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Solve the Java problem

I met with a client earlier this week who asked me to go over their vulnerability scans for a bit of a sanity check. He asked some important questions, but one in particular seems worth sharing. What can we do with Java? Can we solve the Java problem?

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Whitelist Java to provide better security and a better user experience

One of the best things you can do to improve your security in a corporate environment is to limit the use of Java, or whitelist Java. Undoubtedly there will be one or more legacy web applications your company uses that require Java, and it’s almost inevitable that at least two of them will be certified for one and only one version of the JRE, and it won’t be the same one.

Believe it or not there’s a solution to the problem of conflicting JREs, but it took me years to find it, because I had no idea that Oracle called it “Deployment Rule Set.” The secret’s out now. If you run Java, and you want security, you need Deployment Rule Set.

Read More »Whitelist Java to provide better security and a better user experience

Throwback Thursday isn’t for the Java Runtime Environment

The Java Runtime Environment is one of the nastiest pieces of software ever foisted upon mankind. It’s difficult to secure when people have the will, and few people have the will to even try. So nasty ancient versions of the JRE live forever.

That’s not to say I’ve completely given up on the Quixotic quest to get rid of it. Earlier this week, I exhorted, “Can we please not use the JRE that Ada Lovelace wrote for Charles Babbage?”

That stopped everyone dead in their tracks with a laugh. “That’s good.”

Hopefully they think it’s a good idea too. Because with all the hacks they would have had to do to get Lovelace’s JRE running on a Von Neumann architecture machine, there’s no way the thing can be stable, let alone secure.

And the most security-riddled program of 2012 was….

Secunia released its annual vulnerability review, a study of the 50 most vulnerable pieces of software in 2012. It was a fairly tight-three way race at the top, and the distance between #3 and #4 was huge.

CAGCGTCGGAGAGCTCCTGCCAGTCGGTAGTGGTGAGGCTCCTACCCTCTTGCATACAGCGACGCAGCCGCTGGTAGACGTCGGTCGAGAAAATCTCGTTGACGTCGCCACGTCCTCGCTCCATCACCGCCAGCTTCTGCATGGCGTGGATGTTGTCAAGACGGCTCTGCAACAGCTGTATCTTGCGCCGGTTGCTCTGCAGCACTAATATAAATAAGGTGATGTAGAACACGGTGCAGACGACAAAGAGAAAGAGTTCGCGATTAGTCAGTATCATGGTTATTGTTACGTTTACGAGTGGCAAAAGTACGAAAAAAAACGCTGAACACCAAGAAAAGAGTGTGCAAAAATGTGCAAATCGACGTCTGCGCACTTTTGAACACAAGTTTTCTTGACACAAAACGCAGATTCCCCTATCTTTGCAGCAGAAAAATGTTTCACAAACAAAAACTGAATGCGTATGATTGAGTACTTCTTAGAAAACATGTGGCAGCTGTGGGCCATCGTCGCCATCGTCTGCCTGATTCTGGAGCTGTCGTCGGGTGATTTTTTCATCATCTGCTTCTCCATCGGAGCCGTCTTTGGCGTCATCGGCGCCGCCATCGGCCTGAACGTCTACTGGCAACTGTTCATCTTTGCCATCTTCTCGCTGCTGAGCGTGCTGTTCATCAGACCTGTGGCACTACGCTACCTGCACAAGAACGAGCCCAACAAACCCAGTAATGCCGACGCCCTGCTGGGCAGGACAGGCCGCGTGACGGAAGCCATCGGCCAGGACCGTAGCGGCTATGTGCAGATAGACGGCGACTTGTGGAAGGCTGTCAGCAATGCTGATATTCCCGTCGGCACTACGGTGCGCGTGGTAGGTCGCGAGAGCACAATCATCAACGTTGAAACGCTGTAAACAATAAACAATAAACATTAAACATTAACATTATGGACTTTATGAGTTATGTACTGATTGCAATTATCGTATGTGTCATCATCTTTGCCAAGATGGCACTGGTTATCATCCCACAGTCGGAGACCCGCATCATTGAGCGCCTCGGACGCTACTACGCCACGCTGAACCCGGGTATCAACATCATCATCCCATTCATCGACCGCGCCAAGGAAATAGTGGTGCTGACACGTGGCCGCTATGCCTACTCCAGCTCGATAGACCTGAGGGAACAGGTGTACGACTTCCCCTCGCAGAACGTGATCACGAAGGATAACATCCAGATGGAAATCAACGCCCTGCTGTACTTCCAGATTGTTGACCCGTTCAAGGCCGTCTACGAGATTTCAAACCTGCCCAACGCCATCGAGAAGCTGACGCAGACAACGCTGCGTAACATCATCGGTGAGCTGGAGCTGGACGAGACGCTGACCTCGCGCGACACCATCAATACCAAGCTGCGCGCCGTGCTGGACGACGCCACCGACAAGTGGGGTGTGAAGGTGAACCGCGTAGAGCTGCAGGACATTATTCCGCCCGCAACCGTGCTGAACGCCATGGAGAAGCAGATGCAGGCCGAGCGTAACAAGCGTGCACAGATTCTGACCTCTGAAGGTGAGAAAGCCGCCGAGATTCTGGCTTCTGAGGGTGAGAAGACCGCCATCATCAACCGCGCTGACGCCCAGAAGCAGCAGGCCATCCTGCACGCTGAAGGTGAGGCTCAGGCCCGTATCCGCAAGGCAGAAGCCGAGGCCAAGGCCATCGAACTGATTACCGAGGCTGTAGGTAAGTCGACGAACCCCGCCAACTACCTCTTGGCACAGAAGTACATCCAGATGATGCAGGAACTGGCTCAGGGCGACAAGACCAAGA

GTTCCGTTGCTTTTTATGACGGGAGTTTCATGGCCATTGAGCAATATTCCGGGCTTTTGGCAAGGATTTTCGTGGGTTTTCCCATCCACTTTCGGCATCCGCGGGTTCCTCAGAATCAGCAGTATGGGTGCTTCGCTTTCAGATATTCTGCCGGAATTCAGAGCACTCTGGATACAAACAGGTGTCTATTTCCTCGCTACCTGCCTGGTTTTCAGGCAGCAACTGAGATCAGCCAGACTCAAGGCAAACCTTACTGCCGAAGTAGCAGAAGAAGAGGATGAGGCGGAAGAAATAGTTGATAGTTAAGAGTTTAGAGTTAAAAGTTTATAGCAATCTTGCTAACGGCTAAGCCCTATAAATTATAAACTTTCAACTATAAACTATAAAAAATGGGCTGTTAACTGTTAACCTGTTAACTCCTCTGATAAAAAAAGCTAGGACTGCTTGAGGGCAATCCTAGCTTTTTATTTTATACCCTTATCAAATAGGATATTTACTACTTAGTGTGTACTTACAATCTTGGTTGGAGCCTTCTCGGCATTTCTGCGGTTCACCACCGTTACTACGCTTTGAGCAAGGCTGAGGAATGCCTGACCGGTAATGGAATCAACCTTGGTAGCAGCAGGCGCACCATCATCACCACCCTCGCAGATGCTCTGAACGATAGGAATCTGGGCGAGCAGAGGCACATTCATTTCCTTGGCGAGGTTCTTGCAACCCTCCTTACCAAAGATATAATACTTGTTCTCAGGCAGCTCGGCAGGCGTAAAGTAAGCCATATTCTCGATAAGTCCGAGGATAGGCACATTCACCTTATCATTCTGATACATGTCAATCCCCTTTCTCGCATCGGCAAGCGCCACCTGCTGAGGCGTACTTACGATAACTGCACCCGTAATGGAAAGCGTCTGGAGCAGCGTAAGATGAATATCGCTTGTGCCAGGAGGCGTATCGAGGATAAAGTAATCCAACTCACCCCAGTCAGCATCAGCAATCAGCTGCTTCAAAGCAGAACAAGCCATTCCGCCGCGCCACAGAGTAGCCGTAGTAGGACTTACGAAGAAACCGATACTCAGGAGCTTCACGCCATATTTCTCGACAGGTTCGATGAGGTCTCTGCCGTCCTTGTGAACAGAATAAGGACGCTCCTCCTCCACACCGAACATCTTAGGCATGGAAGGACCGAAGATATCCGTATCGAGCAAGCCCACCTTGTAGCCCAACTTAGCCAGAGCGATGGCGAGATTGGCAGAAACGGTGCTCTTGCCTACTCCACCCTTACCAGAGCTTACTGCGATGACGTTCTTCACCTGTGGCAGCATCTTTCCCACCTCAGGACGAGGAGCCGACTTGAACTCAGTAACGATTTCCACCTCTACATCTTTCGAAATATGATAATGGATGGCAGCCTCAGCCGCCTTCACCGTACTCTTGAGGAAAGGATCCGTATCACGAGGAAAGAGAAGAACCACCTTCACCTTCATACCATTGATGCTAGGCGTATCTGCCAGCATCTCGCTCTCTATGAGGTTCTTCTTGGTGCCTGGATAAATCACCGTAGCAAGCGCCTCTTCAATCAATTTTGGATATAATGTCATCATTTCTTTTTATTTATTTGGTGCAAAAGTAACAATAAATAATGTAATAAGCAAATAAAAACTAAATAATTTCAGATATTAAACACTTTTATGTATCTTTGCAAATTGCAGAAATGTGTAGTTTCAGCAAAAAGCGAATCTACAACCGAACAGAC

I was actually surprised at who the top three were. They weren’t the three usual suspects. But in the case of the top two, they did, to their credit, roll out fixes within 30 days of disclosure.

So now that I’m killing you with suspense….
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What I did since I (temporarily) need Java

I’ve been seeing the same question over and over in my search logs lately: Is Java safe to run in 2013?

Generally speaking, the answer is no.
I have little choice but to run Java right now, though. I’m studying for a certification exam, and the best quiz program that I know of is written in Java. Its user interface is in Polish, a language I don’t speak, but that bothers me less than it being written in Java. Google Translate can help me with the Polish, but it can’t make Java safe. That’s up to me.

So here’s what I did.
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Troubleshooting Packagefortheweb packages

Under some circumstances when installing an app from a Packagefortheweb archive, such as Sun’s JRE, I get a goofy error message like “Cannot run 16-bit Windows Program” or a message about a failure to find a path with long filenames in it.

It’s a bit of a pain but you can fix it.The trick is to extract the file rather than run it. I found PowerArchiver can do it. Winzip may also be able to. I wish I had a command-line utility to do it but I don’t.

Extract it to a short directory name, then move it to the root drive. Then run your setup.exe. That should be the end of your problems. Clean up afterward to eliminate directory clutter.